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The late poet and icon detailed her days as a madam in San Diego in her 1974 autobiography, “Gather Together in My Name.”
Maya Angelou’s time in San Diego during the 1940s isn’t well known. But it became a curious line in many of the obituaries noting her death on Wednesday. People magazine described her as “a madam.” That’s only a small part of the story.
Thirty-seven pages of her 1974 autobiography “Gather Together in My Name” are devoted to Angelou’s stint in San Diego, beginning with the words spoken by a woman named Mother Cleo who offered a helping hand to mothers with young children: “Are you in the life?”
Angelou was offended. Mother Cleo was asking her if she turned tricks. “You surely look like a trickster,” Mother Cleo said. “Your face and everything.”
She was not in the life. Not yet, at least.
But Mother Cleo was helpful after the abrupt introduction. She helped Angelou get a job at a nightclub called the Hi Hat Club.
The clientele were underworld types and sailors. The place smelled of “Lysol and perfume and bodies, and cigarettes and stale beers.” And the women sitting at the bar were prostitutes.
Angelou took classes at a dance studio, read Russian novels at the library and eventually convinced two lesbians she had met when she first arrived in San Diego to let her pimp them out. Not to women, but to men.
Her business savvy seems to have sealed the deal. Angelou told them the price ($20 a trick) and the split ($7.50 for them, $7.50 for her and $5 for the taxi driver who made the referral, typically a sailor). “In a few weeks, we’ll be thousandaires,” she declared.
She approached a taxi driver, and the business began: “I had managed in a few tense years to become a snob on all levels, racial, culture and intellectual. I was a madam and thought myself morally superior to the whores.”
Angelou worked for almost three months and made a bundle. She bought a car (a 1939 pale-green Chrysler convertible) and lied about who got it for her (a boyfriend, she said). But she quit the business when she visited the home of her prostitutes and found a naked sailor there – tricks on the property were against the rules when she made visits.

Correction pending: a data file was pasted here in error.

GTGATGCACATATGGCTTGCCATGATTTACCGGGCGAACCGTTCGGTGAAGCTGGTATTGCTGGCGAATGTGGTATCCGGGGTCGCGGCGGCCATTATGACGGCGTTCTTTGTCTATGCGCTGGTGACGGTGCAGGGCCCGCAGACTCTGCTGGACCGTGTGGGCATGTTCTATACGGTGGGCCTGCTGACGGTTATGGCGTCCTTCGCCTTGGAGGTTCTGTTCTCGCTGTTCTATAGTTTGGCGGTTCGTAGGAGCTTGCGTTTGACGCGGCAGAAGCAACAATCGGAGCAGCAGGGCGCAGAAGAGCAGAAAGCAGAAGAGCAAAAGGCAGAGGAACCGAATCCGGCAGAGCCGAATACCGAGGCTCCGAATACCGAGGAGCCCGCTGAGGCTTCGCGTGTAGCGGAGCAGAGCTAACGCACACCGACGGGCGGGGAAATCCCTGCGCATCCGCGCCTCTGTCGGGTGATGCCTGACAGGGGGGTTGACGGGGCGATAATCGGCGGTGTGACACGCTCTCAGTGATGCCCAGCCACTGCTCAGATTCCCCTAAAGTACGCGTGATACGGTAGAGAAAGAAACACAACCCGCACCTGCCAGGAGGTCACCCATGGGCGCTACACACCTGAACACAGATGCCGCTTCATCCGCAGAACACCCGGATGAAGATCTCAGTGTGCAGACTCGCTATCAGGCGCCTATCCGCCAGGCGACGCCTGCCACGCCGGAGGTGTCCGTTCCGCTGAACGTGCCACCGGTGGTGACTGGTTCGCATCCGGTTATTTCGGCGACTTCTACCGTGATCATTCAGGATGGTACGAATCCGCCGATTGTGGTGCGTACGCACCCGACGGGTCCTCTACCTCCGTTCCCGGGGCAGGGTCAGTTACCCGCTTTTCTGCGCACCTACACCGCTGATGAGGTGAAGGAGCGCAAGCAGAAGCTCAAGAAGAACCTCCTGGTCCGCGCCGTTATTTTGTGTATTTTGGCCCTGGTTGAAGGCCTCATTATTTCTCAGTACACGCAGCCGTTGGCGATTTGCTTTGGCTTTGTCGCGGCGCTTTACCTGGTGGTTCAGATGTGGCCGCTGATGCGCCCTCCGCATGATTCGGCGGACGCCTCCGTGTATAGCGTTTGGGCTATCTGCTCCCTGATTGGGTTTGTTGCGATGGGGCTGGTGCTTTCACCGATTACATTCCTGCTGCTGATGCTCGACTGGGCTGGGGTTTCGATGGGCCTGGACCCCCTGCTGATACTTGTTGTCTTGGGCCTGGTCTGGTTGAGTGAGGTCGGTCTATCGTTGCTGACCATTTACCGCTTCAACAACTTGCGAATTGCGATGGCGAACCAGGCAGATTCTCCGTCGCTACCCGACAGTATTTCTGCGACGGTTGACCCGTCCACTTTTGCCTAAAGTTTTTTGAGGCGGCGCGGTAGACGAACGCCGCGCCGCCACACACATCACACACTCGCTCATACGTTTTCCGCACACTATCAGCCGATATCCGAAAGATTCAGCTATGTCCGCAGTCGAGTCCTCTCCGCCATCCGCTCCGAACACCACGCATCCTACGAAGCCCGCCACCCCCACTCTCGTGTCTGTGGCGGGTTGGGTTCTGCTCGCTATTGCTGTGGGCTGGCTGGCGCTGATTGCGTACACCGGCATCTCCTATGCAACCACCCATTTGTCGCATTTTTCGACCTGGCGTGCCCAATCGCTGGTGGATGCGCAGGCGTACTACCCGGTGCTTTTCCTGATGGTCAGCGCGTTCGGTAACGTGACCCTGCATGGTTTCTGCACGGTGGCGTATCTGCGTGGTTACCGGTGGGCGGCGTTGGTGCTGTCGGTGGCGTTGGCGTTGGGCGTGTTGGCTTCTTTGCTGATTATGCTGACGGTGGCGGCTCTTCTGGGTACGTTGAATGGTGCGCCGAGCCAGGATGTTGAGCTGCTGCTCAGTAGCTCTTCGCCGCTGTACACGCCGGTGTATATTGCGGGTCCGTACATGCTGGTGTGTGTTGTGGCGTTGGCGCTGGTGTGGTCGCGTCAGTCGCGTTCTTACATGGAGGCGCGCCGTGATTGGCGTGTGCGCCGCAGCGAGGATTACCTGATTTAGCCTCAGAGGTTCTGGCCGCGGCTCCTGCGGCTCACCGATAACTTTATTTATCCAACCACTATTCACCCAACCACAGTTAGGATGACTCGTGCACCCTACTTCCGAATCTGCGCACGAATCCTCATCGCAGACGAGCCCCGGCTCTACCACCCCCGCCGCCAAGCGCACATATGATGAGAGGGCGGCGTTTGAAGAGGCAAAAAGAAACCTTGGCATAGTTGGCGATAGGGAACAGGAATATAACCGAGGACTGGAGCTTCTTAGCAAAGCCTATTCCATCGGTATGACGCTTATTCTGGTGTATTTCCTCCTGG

Angelou felt threatened and afraid. It was time to leave San Diego. “At the train station I wiped the steering wheel and unstrapped the baby. I left the car parked in a No Parking zone, and as far as I know, it is there to this day.”
Angelou wrote little about the city itself other than describing it as a sunny place with “monotonous” streets, where women dressed more freely than they did in her former home of San Francisco.
Other specific details are sparse too. It’s not clear where she lived, although she may have found her home in the southeastern neighborhoods of San Diego that have long been the center of African-American life here.
And while she wrote about working as a waitress for the Hi-Hat Club, there’s no listing for such a place in the San Diego phone books of the 1940s. (However, a bar called the Hi-Ho Cafe does appear in the Barrio Logan neighborhood in the 1950s.)
Angelou may have changed the nightclub’s name or misplaced it in her memory prior to the publishing of her autobiography. Or perhaps it didn’t have a phone number.
Whatever the case, her story sheds light on the shadows under the sun in our fair city.
San Diego, a dusty cowtown-turned-metropolis, has a long history as a place where pleasure can come for a price.
For a look back, check this story from the Voice of San Diego archives, about how cops 100 years ago tried to dowse the brothels in what is now the Gaslamp District: “By 1910, at least 143 hookers worked the Stingaree, and one bordello had 19 prostitutes on duty. Cops generally looked the other way with some notable exceptions, like the time they reportedly nabbed the mayor and police chief in a brothel raid.”
The mammoth fair in 1915 in Balboa Park tried to get locals to clean things up. But there were hitches:
Some worried about the effects of a crackdown. “The women will only go to infect another city,” warned Mrs. L.K. Lanier of the Shakespeare Club.
That they did. A 1912 newspaper headline read: “138 Are Arrested in Stingaree Raid/136 Promise to Leave City; Two Agree to Reform.”
Over the years, the business of prostitution here has evolved. These days, a new report estimates the sex trade is nearly a $100 million industry in San Diego, even bigger than the drug and gun trades.